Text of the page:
A long love affair with a foreign country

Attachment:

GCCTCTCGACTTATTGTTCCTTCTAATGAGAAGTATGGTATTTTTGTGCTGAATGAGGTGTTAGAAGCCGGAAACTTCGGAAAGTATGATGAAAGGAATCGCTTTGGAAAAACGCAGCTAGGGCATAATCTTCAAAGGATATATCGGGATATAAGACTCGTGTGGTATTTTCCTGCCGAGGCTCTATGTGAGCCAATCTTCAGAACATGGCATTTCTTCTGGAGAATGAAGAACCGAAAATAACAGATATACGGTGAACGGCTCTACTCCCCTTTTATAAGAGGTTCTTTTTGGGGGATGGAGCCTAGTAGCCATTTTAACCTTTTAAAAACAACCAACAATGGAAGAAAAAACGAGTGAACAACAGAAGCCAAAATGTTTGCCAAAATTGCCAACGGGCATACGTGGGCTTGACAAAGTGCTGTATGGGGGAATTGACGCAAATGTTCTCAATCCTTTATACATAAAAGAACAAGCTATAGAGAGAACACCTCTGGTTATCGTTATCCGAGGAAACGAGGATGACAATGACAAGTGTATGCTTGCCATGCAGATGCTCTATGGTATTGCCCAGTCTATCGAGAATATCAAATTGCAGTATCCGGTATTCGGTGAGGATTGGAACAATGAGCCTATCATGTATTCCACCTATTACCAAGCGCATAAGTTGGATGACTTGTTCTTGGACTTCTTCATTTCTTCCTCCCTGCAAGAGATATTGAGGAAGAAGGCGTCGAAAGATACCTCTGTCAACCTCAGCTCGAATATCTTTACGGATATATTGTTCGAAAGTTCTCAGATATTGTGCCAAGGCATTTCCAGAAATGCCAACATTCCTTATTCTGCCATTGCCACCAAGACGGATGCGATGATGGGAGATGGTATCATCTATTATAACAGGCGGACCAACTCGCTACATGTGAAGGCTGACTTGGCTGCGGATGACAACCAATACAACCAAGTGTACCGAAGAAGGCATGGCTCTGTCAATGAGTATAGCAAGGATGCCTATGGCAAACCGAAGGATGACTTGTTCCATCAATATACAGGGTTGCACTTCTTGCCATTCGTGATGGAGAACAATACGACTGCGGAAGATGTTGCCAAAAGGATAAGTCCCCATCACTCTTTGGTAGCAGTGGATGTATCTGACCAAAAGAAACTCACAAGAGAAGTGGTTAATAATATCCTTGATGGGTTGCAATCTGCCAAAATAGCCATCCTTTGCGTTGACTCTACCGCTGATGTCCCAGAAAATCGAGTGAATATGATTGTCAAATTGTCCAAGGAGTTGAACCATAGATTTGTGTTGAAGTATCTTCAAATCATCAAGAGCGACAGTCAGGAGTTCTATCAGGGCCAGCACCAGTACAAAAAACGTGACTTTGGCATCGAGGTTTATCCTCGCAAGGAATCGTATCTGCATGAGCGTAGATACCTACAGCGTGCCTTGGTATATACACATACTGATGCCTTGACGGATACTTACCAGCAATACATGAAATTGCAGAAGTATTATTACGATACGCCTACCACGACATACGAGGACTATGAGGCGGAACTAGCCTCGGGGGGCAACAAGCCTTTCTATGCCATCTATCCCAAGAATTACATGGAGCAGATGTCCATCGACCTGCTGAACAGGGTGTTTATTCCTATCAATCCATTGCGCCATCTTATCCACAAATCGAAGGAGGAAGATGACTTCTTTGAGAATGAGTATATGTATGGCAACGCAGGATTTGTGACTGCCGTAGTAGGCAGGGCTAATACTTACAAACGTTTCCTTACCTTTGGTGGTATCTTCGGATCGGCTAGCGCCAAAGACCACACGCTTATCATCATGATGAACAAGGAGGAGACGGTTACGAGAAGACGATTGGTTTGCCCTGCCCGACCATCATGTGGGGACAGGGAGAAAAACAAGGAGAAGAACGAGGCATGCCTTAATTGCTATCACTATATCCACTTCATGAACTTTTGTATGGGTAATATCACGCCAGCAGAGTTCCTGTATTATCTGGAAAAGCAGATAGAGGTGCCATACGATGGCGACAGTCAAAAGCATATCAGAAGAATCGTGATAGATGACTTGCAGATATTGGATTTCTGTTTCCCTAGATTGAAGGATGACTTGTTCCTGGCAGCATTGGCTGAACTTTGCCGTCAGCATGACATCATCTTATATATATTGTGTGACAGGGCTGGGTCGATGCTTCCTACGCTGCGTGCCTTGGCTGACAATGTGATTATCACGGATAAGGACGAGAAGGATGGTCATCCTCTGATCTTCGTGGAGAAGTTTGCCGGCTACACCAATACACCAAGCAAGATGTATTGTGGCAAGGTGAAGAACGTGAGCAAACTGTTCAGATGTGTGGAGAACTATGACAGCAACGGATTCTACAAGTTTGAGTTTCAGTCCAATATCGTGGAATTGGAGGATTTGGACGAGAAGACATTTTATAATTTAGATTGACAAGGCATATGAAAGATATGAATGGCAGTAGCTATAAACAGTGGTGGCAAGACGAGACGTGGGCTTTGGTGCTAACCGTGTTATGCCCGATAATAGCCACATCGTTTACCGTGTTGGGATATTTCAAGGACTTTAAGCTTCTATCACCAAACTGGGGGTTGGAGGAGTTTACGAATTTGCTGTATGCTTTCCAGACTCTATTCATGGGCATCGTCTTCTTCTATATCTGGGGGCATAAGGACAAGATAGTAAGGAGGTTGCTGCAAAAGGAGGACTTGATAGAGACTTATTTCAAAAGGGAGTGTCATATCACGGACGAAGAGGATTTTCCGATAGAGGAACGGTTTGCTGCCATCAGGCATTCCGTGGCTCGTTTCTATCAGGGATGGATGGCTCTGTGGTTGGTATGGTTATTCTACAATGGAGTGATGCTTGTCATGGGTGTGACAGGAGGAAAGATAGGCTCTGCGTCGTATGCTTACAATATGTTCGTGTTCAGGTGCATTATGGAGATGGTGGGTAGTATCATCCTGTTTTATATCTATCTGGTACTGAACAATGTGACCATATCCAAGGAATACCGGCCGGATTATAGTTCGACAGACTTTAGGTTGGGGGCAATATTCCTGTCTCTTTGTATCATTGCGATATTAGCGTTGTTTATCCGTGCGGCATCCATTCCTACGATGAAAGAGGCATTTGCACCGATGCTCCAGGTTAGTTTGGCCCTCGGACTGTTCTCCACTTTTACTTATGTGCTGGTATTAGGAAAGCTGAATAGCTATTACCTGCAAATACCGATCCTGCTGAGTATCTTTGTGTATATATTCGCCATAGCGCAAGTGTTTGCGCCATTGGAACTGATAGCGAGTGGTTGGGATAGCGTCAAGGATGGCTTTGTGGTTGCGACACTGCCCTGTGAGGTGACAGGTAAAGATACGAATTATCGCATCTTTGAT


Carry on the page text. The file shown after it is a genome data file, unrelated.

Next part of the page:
MOSCOW – One morning in Leningrad, in 1986, the dean of the city’s university decided to found a School of Modern Greek Studies, a daring decision at that time. To head the department, he appointed Fatima Geloeva, then aged just 27. Of Ossetian origin, Geloeva already spoke six languages and had vast reserves of the patience and courage required, as well as the charm, to inspire 18-year-olds to learn about the culture of another people. The fact that she spoke no Greek did not discourage her. She began to listen in to Greek radio stations, illegal in the old Soviet Union, or posed as an American at the Europe Hotel where she could find Greek newspapers. The first five years she literally held the fort in the Greek department, fighting off threats from the regime that made it clear she would never be allowed to visit Greece. Eventually, after the regime fell, Geloeva did visit Greece for the first time in 1990. Since then, along with the other excellent members of the faculty, each year she welcomes some 10 students who want to learn about Greece. During the little free time she has, she teaches Ancient Greek at the city’s Classical High School for Europe’s gifted children. At home in what is now St Petersburg once more, Geloeva explained to Kathimerini why Russian students are competing to enter her courses. She also talked about ancient Greece, C.P. Cavafy, Vassilis Tsitsanis and her favorite pastimes in Athens. What was your connection with Greece before the department was founded? In Russia, the first fairy tales we read are the Greek myths. Before I became interested in modern Greece, the world of the ancients was always very much alive for me. What fascinated me was what is known as the «Greek miracle.» In the 5th century BC, the Greeks succeeded in creating all the structures that now constitute European civilization – democracy, theater, science. So by learning about modern Greece I hoped to decode my own civilization, going on a journey in the sense that Cavafy uses. In the 20 years you have headed the department, have you discovered why 18-year-olds chose Modern Greek over the many hundreds of other subjects open to them? The department is very popular and competition for a place is tough – 10 candidates for each place. There are various reasons for this. Some become interested in modern Greece at school; they want to know if the ancient tradition continues. And Greece is undoubtedly a fascinating country. Finally, there is a category of students who have visited your country and come back enchanted. On your trips to Greece with your students, has there been any disappointment with modern Greece? No, never. That is a question I am often asked by Greeks who visit our university and see that I choose to teach the language exclusively through literary texts. It could be prose by Odysseas Elytis, or Nikos Kazantzakis, the elegant katharevousa of Emmanouil Roidis or the poems of Constantine Cavafy. They sometimes accuse me of creating an idealized image of Greece. I say that I do so deliberately, referring them to a Zen myth according to which a wise man, in attempting to describe a beautiful black horse, said it was a white mare. To discover the truth, you have to use a metaphor, which is what I do to a certain extent in order to show them the real Greece. It is like reading Cavafy, who always gives you what you can take. The more you know, the more educated you are, the more you have cultivated your senses, the more you get out of a literary work. The same applies to Greece. If you know what rebetiko music is, or the quiet voice of Cavafy, the wonderful musicality of Solomos, the language of the street, or of Vassilis Tsitsanis, all that transports you into the atmosphere. Still, none of the students who return from their first trip to Greece have complained. So you think Greeks who complain about their country’s image are exaggerating? There have always been complaints, in every age. People always grumble about a decline in morality, a lack of real education and that young people don’t know anything about life. We find the first complaints of this kind in the earliest written texts found, in Sumerian tablets of the third millennium before Christ. I think that it was a tragic mistake to drop the teaching of Ancient Greek when Demotic Greek was introduced to schools, because it not only restricts possibilities for expression, but people’s relationship with their own culture and past. Obviously, people who learnt Ancient Greek at high school had the opportunity to read Plato and the ancients. On the other hand, it is absurd that young people can’t read Alexandros Papadiamantis or Emmanouil Roidis or Giorgos Vizyinos – the texts that are still masterpieces of Greek prose. I am certain that these difficulties have more to do with psychological obstacles, because in reality a Greek could understand Papadiamantis. After a year of studying Ancient Greek, my students begin speaking Modern Greek after just three weeks and in the second year, they easily read Papadiamantis. Are Greeks and Russians alike in any way? If we are talking about the emotional and mental level, I think our cultures are alike. According to legend, Vladimir chose Christianity because he was enchanted by the beauty of the liturgy. The idea of beauty that fascinates people is a pre-Christian idea, but for me it is no coincidence that Russian idolaters chose Orthodoxy as their religion. But there is a difference. When we talk about the Greek character, we say that you are independent and liberal, but what is typical of Russians is their patience. Is it possible to have a revolution without bloodshed? No, it isn’t. The idea of sacrifice is an original idea in human mythology. All legends, like the Greek myths, developed around the idea that the gods wanted sacrifices. However, there have always been people, including myself, who do not accept that, even though the way the world has developed shows otherwise. Is there true democracy? I think that in practice, no idea is carried out ideally. The idea exists but the way it develops is relative. The same applies to democracy. We know the tragic outcome of Pericles’ life. The most brilliant period in ancient Greece and Greek democracy ended tragically. However, it is important that the idea was put forward, that it exists as an experience and that we saw that the human spirit can have that freedom. That is very important in itself. Which living Greek writers do you like? When I think of Greece, what first comes to mind are its writers. Zyrana Zateli has succeeded in reviving the wonderful world of northern Greece, its snow-covered mountains, a magical and slightly crazy family. Rea Galanaki brings us the world of Crete, and my favorite novel, «The Life of Ismail Ferik Pasha.» Manos Eleftheriou, whose work I admire, opens up the melody of Syros. Vasia Xanthaki’s short stories tell me about the manor houses of Ambelakia. It is a journey through Greece that I almost never interrupt. Another key to Greece is the poetry set to music. We all know that «poetry is exorcism» – it always has been – and exorcisms are sung, they have a rhythm. In that sense, Greece has an unbroken relationship with the ancient tradition. When Theodorakis writes music for «Axion Esti» and the whole country sings «A swallow,» that is magnificent, as it is difficult poetry. I am absolutely certain that even a shepherd singing that song in Arcadia knows just what it is about. This is what we mean by the spirituality of the Greeks, and how to distinguish the poetry of Nikos Gatsos from the music of Manos Hadjidakis. That tradition is being continued today by Michalis Ganas. What do you like to do in Athens? What I love every time I arrive in your country is the warm air that hits me as soon as I come out of the plane. I even like the kafeneia that serve coffee in thick cups, Diporto in Athinas Street that recalls the atmosphere in Papadiamantis’s novels, and I am nostalgic for Zonar’s. Of course my favorite places are what you would call «ugly» Athens. For example, the corner of Panepistimiou and Ippocratous streets. The first thing I usually do in Athens is to go to Mourouzi Street and greet the house of Giorgos Savvidis. In a small space between two houses, you suddenly see a neoclassical house like the magic garden in «Alice in Wonderland.» That is when Athens smiles at me.